“Perpetually overlooked… the right album at the wrong time. It’s fascinating to hear Jon Anderson’s voice sounding rather throaty and, well, dirty”: Yes’ Talk 30th Anniversary edition

An untitled Trevor Rabin instrumental and an incredible 10-minute demo of Endless Dream crown the bonus elements of the 1994 ‘Yes West’ record

Yes – Talk
(Image: © Spirit of Unicorn)

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For a band as accustomed to turbulence as Yes, the 1990s seemed especially unstable. If the 70s were their crowning progressive years and the 80s an MTV-assisted commercial triumph, the next decade looked confusing and clouded – not made any easier by 1991’s ill-fated Union, which brought together the various disparate factions of the band with less-than-stellar results.

Lost in the middle of it all was their 14th album, 1994’s Talk, a record that’s been perpetually overlooked, thanks in part to its alluringly light touch. This reissue – released 30 years on in four-CD box set, two-LP white vinyl and basic single CD editions – goes a long way to elevating it to its rightful place in the Yes canon.

In the wake of Union, expectations were low when former Atlantic Records boss Phil Carson approached Trevor Rabin about reuniting the line-up that recorded 1983’s hugely successful 90125 and 1987’s equally slick Big Generator for JVC’s label Victory. That was the so-called ‘Yes West,’ featuring Rabin, Chris Squire, Jon Anderson, Alan White and Tony Kaye. Agreeing to Carson’s proposal, Rabin brought in Anderson immediately to work up some material, playing eye-to-eye with acoustic guitars and boomboxes in a hotel room. 

Talk was of one of the first albums to be recorded directly to hard drive (at Rabin’s home studio) and the band had to endure software hiccoughs. Yet for a record with just seven songs and an average track length of seven and a half minutes, there’s little flab. The members seem energised by being together again, and all five play to their strengths.

Marrying AOR with prog, The Calling is a superb opener, with Anderson at his most strident, Rabin power-chording away like himself and soloing like Steve Howe, and Tony Kaye nodding to Rick Wakeman. It’s a stunning reassertion of the power of the group, offering a potted history of the band. Anderson’s exhortation to ‘give me more of the same/There’s a fire burning in my heart again’ captures it perfectly.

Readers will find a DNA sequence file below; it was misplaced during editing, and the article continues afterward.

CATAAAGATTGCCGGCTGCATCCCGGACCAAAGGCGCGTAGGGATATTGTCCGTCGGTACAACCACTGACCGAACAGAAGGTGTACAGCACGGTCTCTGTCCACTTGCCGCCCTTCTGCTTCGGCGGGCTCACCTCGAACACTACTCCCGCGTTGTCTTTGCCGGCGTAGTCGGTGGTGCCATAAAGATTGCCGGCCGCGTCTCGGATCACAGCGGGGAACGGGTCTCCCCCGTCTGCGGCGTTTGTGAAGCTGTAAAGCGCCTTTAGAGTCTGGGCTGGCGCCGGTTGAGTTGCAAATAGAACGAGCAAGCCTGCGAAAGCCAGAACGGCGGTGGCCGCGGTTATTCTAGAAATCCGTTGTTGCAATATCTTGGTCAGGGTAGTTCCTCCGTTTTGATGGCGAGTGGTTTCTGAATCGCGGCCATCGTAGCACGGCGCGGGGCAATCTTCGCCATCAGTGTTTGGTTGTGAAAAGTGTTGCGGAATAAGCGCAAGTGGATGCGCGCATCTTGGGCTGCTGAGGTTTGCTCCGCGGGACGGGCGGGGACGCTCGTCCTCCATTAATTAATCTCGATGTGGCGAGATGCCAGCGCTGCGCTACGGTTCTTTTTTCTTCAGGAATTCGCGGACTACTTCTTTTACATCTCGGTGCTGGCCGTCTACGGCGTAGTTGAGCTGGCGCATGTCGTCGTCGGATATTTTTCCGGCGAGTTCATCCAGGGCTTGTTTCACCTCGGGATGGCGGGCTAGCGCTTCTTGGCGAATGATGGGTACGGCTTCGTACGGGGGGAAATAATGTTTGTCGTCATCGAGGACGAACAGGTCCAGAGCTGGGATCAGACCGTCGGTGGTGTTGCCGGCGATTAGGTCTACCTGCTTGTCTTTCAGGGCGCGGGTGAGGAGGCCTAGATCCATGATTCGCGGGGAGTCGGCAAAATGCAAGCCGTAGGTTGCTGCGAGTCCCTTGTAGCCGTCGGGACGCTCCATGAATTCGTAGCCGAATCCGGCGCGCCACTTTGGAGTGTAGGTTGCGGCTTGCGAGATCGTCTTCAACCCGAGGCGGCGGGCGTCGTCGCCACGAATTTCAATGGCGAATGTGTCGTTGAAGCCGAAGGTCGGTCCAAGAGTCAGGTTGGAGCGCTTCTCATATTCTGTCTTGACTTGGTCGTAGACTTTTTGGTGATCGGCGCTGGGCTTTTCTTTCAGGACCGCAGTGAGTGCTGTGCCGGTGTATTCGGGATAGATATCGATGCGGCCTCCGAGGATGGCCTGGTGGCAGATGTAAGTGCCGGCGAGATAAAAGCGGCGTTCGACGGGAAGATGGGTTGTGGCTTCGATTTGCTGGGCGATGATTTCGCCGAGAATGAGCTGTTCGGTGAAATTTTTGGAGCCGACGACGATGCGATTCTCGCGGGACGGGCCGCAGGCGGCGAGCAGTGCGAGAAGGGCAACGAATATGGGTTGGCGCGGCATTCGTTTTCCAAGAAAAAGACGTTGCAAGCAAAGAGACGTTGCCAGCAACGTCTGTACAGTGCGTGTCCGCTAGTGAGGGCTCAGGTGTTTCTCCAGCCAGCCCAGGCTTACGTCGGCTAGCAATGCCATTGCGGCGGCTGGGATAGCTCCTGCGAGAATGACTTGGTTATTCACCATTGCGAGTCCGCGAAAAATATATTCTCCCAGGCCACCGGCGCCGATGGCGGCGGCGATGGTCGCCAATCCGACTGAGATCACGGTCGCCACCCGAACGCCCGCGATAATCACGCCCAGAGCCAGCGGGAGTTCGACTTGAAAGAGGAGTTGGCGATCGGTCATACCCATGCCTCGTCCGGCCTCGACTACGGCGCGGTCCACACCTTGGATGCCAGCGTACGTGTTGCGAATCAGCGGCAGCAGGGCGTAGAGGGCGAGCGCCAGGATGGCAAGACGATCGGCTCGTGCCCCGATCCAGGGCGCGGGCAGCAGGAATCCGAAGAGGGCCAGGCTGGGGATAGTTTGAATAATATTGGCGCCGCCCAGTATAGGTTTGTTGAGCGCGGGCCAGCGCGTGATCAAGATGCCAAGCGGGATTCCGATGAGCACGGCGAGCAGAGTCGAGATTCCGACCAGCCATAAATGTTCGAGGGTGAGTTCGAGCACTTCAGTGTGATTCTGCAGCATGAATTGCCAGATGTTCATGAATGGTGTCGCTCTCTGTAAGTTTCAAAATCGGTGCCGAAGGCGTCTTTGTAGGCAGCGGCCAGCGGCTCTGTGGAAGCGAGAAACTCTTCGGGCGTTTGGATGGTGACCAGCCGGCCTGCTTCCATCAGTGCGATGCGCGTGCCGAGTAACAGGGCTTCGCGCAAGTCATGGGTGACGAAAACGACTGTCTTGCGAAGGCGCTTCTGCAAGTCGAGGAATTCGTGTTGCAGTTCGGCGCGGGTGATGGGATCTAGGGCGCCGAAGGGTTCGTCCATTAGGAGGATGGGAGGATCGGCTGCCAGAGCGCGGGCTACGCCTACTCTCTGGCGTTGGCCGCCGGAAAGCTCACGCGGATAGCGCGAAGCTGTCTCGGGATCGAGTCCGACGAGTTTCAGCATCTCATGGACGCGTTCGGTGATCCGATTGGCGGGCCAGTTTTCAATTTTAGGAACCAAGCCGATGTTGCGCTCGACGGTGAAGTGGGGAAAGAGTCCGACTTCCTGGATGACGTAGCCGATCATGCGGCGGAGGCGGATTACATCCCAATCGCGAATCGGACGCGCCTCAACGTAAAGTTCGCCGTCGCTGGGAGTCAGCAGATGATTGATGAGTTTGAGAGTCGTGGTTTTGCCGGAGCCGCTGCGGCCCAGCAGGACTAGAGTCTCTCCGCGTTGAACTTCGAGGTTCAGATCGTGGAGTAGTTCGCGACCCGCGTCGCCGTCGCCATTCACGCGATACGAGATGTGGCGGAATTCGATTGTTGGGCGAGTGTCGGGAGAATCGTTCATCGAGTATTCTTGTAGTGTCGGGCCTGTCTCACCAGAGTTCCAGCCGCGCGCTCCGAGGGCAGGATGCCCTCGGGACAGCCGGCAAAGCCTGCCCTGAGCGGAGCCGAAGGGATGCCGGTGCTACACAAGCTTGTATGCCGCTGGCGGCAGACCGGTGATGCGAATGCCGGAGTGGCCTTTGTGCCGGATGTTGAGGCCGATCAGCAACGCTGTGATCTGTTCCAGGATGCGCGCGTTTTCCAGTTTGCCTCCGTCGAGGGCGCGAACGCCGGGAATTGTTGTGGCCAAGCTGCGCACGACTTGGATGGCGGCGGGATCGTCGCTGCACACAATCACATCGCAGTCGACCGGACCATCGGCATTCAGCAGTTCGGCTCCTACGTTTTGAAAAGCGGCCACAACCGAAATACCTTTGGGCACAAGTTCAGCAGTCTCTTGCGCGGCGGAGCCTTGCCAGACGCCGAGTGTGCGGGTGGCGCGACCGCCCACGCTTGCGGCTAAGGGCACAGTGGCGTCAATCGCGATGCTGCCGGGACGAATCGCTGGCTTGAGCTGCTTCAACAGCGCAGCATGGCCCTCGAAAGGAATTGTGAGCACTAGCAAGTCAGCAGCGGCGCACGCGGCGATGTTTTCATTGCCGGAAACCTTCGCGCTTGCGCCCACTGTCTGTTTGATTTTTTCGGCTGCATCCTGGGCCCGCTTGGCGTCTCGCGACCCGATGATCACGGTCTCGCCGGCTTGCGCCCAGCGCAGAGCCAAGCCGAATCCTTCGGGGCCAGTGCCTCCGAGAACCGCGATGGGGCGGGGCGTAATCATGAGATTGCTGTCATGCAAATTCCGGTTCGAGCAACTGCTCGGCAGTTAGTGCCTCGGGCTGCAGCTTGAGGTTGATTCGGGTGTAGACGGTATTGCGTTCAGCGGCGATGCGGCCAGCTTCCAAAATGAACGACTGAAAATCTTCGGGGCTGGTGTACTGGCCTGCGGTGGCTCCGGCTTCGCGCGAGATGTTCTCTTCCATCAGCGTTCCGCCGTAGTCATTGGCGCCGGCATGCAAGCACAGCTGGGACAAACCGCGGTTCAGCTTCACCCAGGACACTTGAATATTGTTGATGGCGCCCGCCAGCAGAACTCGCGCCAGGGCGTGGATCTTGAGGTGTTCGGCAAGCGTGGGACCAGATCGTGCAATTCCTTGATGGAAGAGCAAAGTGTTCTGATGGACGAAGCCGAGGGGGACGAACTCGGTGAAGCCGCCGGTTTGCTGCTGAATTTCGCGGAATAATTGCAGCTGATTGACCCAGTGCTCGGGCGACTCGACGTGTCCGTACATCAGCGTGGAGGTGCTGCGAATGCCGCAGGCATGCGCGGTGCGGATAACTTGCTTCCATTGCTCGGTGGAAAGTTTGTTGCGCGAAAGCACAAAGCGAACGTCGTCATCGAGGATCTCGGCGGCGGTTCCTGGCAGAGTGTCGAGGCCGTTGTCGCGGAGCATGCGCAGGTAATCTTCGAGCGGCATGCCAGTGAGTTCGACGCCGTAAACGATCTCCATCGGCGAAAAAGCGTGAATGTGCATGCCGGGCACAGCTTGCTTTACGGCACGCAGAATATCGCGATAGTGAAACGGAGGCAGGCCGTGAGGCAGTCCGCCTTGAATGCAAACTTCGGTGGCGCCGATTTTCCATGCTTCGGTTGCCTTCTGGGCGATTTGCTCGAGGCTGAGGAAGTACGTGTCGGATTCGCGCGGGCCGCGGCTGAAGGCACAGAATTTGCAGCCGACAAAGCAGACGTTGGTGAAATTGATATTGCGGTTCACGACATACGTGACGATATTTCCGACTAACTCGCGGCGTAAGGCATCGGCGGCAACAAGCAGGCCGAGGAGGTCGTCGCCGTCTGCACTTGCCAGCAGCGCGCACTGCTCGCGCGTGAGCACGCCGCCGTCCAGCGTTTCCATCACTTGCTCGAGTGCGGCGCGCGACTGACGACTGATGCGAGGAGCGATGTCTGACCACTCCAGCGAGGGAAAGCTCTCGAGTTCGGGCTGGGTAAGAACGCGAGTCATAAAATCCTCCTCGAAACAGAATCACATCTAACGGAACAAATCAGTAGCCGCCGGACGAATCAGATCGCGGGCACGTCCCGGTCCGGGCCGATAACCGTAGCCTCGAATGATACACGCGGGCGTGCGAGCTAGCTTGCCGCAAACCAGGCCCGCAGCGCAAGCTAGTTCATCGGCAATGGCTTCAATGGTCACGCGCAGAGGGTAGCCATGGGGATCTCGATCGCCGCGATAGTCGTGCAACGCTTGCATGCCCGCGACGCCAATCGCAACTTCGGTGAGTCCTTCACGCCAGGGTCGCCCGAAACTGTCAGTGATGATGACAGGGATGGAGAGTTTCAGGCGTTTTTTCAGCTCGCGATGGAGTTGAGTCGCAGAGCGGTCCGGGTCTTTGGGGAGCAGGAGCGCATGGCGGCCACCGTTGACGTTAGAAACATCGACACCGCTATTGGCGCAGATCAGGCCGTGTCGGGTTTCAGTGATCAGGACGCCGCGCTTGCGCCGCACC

I Am Waiting finds Yes in power ballad territory, while the delicate Where Will You Be compensates for the raging loud/quiet of State Of Play and Real Love. The multipart Endless Dream is the standout, however – the band turning in a 15-minute-plus song for the first time since 1977’s Awaken. Pacy, packed with drama, it updates the group’s formula equally as well as what Pink Floyd were doing the same year with The Division Bell.

Of the additions to this box set, one disc features three versions of The Calling – a radio edit, a single edit and a ‘special version’ – all pleasant yet largely inessential. The same goes for the instrumentals Where Will You Be, Walls and an excerpt of Endless Dream.

It’s amusing to hear just how excited Anderson is about performing on The David Letterman Show

But the disc is enlivened by a crazed, untitled  Rabin instrumental and an incredible 10-minute demo of Endless Dream, with Anderson extemporising over a fixed mid-90s drum machine pattern. It’s fascinating to hear such a perfect, crystalline voice sounding rather throaty and, well, dirty.

The final two discs of the four-CD edition features a (mostly unreleased) June 1994 show from Finger Lakes Performing Arts Center in Canandaigua, New York. Augmented by Billy Sherwood on keyboards, the line-up romps through material from throughout their career, alongside six selections from Talk. The most uproarious reception is given to 70s warhorses And You And I, I’ve Seen All Good People and Roundabout

Squire is on fire throughout, and although Rabin lacks Howe’s intricacy, he makes up for it in sheer power – hinting towards the ARW shows of the 21st century. It’s amusing to hear just how excited Jon Anderson is about performing on The David Letterman Show the following evening.

Yes – Talk

(Image credit: Spirit of Unicorn)

In 1994, Talk was the right album at the wrong time. Although ambient dance acts were publicly worshipping it, prog was still a four-letter word. More damagingly, Victory went bust almost as soon as Talk was released. Within two years, Rabin and Kaye were out of the band, while Howe and Wakeman were back – a line-up that would last just a couple more years.

In a way, Talk is unique in that Yes themselves seem also to be identifying as their own fans

Listening to the record today, divorced from the politics and the prog-hate of the era, it’s a fine, tuneful, brawny addition to Yes’s frequently jewelled catalogue. It comes with the note “Dedicated to all Yes fans...” and, in a way, Talk is unique in that Yes themselves seem also to be identifying as their own fans, and simply revelling in the music that they were making. 

Squire once said that the original idea for Yes was “always good playing and good singing.” The elegant Talk has an plenty of both.

Talk – 30th Anniversary is on sale now in multiple formats via Spirit of Unicorn Music.

Daryl Easlea

Daryl Easlea has contributed to Prog since its first edition, and has written cover features on Pink Floyd, Genesis, Kate Bush, Peter Gabriel and Gentle Giant. After 20 years in music retail, when Daryl worked full-time at Record Collector, his broad tastes and knowledge led to him being deemed a ‘generalist.’ DJ, compere, and consultant to record companies, his books explore prog, populist African-American music and pop eccentrics. Currently writing Whatever Happened To Slade?, Daryl broadcasts Easlea Like A Sunday Morning on Ship Full Of Bombs, can be seen on Channel 5 talking about pop and hosts the M Means Music podcast.